During the expansionary period of 1970s, the Nixon administration introduced wage and price controls as an alternative means to contain inflation. They apparently worked for a while, as inflation stayed below 3% and the unemployment rate declined from above 6% to just below 5%. However, once the controls were removed, prices again started their climb, aggravated by the supply shock of the 1973 OPEC oil embargo. There were multiple black swan events that escalated the situation. 1973 OPEC oil embargo, expensive war in Vietnam and etc. Currently, we experienced the Covid pandemic, and Ukraine/Russia conflict. The current events have a sense of similarity, thus, raising recessionary concerns.

Gazprom stopped all gas exports to Poland and Bulgaria. The real economic impact of Gazprom’s actions against Poland and Bulgaria is likely to be limited. Both countries had contracts that were set to expire at the end of this year with no plans to renew and should be able to weather the energy shock with the help of neighbouring states. It did lead to a climb of 20%. Russia will continue to use this to add further pressure to Euro.

Trading Strategies:

Major themes:

(i) Chinese economy reopening from loosening of pandemic measures in June;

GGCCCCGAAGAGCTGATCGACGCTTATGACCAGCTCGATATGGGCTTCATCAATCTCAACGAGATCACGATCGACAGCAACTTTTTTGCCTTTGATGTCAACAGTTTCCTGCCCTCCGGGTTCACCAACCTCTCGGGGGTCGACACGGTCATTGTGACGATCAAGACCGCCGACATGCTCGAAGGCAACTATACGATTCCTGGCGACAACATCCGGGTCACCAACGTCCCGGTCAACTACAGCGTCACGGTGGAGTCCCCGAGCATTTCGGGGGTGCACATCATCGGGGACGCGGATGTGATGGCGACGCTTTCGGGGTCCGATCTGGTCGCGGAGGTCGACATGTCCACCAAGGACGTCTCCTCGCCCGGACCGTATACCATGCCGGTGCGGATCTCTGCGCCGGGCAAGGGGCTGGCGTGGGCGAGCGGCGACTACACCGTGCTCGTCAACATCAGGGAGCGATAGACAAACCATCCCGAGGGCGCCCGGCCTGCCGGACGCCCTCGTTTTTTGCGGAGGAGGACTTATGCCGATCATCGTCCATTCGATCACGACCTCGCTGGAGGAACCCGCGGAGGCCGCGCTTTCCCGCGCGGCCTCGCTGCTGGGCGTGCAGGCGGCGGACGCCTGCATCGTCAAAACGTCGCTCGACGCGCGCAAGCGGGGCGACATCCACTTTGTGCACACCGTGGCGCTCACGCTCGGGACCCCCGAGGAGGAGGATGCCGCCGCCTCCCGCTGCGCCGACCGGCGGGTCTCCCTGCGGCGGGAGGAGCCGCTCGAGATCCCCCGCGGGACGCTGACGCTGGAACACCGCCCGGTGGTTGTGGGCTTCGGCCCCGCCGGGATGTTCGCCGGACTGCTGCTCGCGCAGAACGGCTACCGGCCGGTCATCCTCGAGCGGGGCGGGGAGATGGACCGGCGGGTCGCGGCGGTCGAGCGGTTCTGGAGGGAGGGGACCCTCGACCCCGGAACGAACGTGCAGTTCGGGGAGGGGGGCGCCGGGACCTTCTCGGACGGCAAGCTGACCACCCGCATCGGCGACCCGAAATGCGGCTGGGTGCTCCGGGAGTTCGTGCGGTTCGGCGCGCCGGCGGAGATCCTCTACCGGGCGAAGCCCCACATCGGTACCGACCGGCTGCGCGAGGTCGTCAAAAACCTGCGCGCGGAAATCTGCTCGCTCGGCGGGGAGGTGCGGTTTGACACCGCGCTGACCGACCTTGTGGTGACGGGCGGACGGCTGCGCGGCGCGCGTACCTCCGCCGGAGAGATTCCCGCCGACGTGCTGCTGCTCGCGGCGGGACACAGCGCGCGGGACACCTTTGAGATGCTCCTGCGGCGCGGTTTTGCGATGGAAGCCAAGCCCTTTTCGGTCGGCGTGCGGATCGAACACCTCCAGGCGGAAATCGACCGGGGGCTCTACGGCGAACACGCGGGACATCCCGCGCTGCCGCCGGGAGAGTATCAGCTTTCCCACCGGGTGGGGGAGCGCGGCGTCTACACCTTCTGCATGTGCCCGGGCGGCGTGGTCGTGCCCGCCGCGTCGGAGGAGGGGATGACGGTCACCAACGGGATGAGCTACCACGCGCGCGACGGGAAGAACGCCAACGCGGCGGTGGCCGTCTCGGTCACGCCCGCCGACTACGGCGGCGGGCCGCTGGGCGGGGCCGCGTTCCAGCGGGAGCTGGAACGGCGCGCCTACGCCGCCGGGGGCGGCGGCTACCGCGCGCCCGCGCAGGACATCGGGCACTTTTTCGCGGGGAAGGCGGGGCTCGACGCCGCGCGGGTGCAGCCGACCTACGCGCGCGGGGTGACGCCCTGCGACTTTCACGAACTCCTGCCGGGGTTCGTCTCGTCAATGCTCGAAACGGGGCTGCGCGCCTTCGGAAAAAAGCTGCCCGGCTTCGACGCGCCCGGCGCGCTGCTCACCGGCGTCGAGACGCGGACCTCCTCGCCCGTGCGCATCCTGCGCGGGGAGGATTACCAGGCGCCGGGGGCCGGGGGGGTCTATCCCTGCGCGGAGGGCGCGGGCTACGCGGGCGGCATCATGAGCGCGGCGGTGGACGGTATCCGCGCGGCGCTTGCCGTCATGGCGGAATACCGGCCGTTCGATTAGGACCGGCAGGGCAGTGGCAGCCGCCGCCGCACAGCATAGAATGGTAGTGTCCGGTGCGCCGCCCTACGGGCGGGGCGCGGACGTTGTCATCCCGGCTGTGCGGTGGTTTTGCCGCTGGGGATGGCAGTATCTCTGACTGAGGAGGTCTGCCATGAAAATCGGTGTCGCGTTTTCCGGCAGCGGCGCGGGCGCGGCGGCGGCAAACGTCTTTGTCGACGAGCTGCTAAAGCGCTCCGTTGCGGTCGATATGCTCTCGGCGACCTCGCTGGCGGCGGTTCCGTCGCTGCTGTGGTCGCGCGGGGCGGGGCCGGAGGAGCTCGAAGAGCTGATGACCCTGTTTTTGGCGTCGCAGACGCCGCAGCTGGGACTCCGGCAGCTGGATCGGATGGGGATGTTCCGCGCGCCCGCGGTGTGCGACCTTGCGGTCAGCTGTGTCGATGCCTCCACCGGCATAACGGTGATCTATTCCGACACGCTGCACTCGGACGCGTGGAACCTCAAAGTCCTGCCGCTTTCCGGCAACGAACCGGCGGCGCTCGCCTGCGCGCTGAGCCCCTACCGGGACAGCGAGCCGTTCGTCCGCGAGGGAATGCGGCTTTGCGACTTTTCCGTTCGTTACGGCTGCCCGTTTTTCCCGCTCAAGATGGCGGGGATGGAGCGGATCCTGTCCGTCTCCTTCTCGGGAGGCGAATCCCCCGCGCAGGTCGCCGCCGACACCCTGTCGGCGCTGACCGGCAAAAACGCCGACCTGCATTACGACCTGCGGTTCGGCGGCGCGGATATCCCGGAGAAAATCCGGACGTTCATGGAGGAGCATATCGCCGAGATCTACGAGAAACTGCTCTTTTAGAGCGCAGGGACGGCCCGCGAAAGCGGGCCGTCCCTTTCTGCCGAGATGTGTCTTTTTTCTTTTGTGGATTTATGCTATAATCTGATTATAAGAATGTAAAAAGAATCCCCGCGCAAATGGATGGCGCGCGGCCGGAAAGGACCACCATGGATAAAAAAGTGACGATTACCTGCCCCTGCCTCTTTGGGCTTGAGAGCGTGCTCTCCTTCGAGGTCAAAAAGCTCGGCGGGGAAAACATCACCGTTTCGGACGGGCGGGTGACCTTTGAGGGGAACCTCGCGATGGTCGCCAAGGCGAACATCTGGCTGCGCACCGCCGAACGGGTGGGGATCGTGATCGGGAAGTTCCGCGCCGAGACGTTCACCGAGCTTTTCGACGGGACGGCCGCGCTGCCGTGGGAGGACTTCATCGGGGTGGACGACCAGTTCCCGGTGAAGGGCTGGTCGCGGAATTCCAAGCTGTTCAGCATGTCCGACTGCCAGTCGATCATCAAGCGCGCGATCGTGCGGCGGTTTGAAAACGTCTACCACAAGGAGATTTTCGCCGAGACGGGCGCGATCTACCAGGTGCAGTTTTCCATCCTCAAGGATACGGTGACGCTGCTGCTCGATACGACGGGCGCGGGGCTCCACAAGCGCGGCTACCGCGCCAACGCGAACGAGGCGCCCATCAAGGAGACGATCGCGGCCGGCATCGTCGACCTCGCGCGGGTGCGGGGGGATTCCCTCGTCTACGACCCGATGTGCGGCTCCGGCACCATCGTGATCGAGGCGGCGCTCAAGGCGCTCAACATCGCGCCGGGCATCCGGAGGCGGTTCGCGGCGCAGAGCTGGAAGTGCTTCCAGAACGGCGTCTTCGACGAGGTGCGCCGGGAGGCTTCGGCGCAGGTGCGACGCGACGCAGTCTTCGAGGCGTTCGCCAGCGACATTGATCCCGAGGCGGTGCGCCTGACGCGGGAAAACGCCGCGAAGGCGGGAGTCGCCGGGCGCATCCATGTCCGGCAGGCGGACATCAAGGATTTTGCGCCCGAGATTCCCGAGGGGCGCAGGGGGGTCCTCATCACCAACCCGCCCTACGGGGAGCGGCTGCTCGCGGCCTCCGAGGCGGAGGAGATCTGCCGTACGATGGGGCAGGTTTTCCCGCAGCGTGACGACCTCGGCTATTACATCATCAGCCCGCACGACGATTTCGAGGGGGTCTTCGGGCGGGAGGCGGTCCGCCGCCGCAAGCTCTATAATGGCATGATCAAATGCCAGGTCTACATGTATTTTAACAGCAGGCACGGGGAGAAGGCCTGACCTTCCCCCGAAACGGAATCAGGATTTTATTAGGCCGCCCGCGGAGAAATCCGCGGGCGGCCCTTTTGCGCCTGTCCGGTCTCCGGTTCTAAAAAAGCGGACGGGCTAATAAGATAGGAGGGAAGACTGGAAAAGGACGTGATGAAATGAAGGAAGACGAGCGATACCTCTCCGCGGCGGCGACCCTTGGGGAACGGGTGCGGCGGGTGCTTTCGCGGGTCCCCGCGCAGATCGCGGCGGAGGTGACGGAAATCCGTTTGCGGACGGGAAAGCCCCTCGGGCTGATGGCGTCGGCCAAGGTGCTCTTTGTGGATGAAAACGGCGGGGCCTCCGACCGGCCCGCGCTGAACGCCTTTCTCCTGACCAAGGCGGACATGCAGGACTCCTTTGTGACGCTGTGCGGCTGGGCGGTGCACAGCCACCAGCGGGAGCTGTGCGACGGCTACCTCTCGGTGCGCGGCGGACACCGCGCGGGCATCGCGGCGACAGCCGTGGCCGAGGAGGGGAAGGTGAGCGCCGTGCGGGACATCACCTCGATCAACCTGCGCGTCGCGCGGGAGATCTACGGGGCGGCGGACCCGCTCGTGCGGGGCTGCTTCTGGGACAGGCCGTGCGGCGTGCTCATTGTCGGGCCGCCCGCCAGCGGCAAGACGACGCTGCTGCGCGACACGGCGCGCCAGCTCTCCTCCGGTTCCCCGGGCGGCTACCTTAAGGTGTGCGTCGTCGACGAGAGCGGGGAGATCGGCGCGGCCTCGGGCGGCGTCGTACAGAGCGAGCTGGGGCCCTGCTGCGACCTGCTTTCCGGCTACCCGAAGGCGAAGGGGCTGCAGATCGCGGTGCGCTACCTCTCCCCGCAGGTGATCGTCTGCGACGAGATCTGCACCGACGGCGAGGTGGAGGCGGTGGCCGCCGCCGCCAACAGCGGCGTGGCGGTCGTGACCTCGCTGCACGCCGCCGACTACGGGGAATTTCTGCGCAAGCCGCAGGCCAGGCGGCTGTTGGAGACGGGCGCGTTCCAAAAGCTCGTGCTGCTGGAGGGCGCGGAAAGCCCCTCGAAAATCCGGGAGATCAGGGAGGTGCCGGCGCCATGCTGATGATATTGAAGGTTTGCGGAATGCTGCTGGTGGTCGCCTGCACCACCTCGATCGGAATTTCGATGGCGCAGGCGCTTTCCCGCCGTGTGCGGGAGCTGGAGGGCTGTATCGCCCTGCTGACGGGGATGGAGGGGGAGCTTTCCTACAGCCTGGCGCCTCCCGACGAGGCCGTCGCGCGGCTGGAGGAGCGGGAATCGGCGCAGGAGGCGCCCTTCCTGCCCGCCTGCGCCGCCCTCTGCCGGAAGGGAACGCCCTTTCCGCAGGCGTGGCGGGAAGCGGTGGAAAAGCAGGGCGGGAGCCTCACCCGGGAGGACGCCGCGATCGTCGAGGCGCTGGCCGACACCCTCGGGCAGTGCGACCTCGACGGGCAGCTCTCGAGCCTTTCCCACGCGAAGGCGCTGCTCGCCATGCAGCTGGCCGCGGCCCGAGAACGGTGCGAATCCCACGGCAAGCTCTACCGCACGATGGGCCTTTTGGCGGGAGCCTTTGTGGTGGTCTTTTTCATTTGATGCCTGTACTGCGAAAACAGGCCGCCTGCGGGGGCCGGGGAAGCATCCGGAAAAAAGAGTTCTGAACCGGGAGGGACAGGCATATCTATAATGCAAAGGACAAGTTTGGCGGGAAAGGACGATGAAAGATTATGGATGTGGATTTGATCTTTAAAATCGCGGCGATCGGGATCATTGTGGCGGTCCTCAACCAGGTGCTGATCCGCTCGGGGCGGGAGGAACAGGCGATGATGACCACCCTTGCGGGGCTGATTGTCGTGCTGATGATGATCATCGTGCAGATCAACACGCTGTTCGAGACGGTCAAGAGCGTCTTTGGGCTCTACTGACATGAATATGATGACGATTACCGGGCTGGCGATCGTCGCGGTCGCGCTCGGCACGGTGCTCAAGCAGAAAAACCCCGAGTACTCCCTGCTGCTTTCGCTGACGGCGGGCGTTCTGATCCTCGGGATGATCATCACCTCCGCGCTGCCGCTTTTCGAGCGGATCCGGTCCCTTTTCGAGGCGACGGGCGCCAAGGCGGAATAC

(ii) further policy support to achieve full year 5.5% GDP growth target; These includes infrastructure buildout across the nation, subsidies on auto sales for individual buyers, cooped up domestic demand for consumer spending.

Overall, continue to favour Value over Growth stocks against a backdrop of uncertainty over the control of heightened inflation, market sentiment over the looming quantitative tightening (“QT”) in the US in mid-June as well as the continued escalation of Russian-Ukraine war;

Specifically, maintain overweight in Banks (Singapore & US banks) on longer term rate hike cycle theme; Chinese Telcos (defensive with dividend), Chinese Autos (in particular EV related themes) remain an attractive multi-year theme and they are beaten down amid current macro-overhang and headwinds, Chinese Infrastructure related themes from more fiscal stimulus and support;

Continue to employ more tactical short-term trades in order to capture opportunities arising out of ongoing market volatility; overall to reduce or remove leverage in portfolio.

This material is provided for informational purposes only. It is not a recommendation or solicitation of any investment or investment strategy. There is no guarantee that any investment or strategy will achieve its objectives. Unless otherwise stated, all information contained in this document is from Raffles Assets Management (HK) Ltd. and/or Raffles Family Office Pte Ltd (Singapore) and is as of the stated date on page 1 (top left corner). The views expressed regarding market and economic trends are those of the authors and are subject to change at any time based on market and other conditions and there can be no assurances that countries, markets, or sectors will perform as expected. By acceptance of these materials, you agree that you shall use the information solely to evaluate your investment in this Raffles Assets Management (HK) Ltd and/or Raffles Family Office Pte Ltd (Singapore) sponsored investment opportunity and you shall keep the information confidential.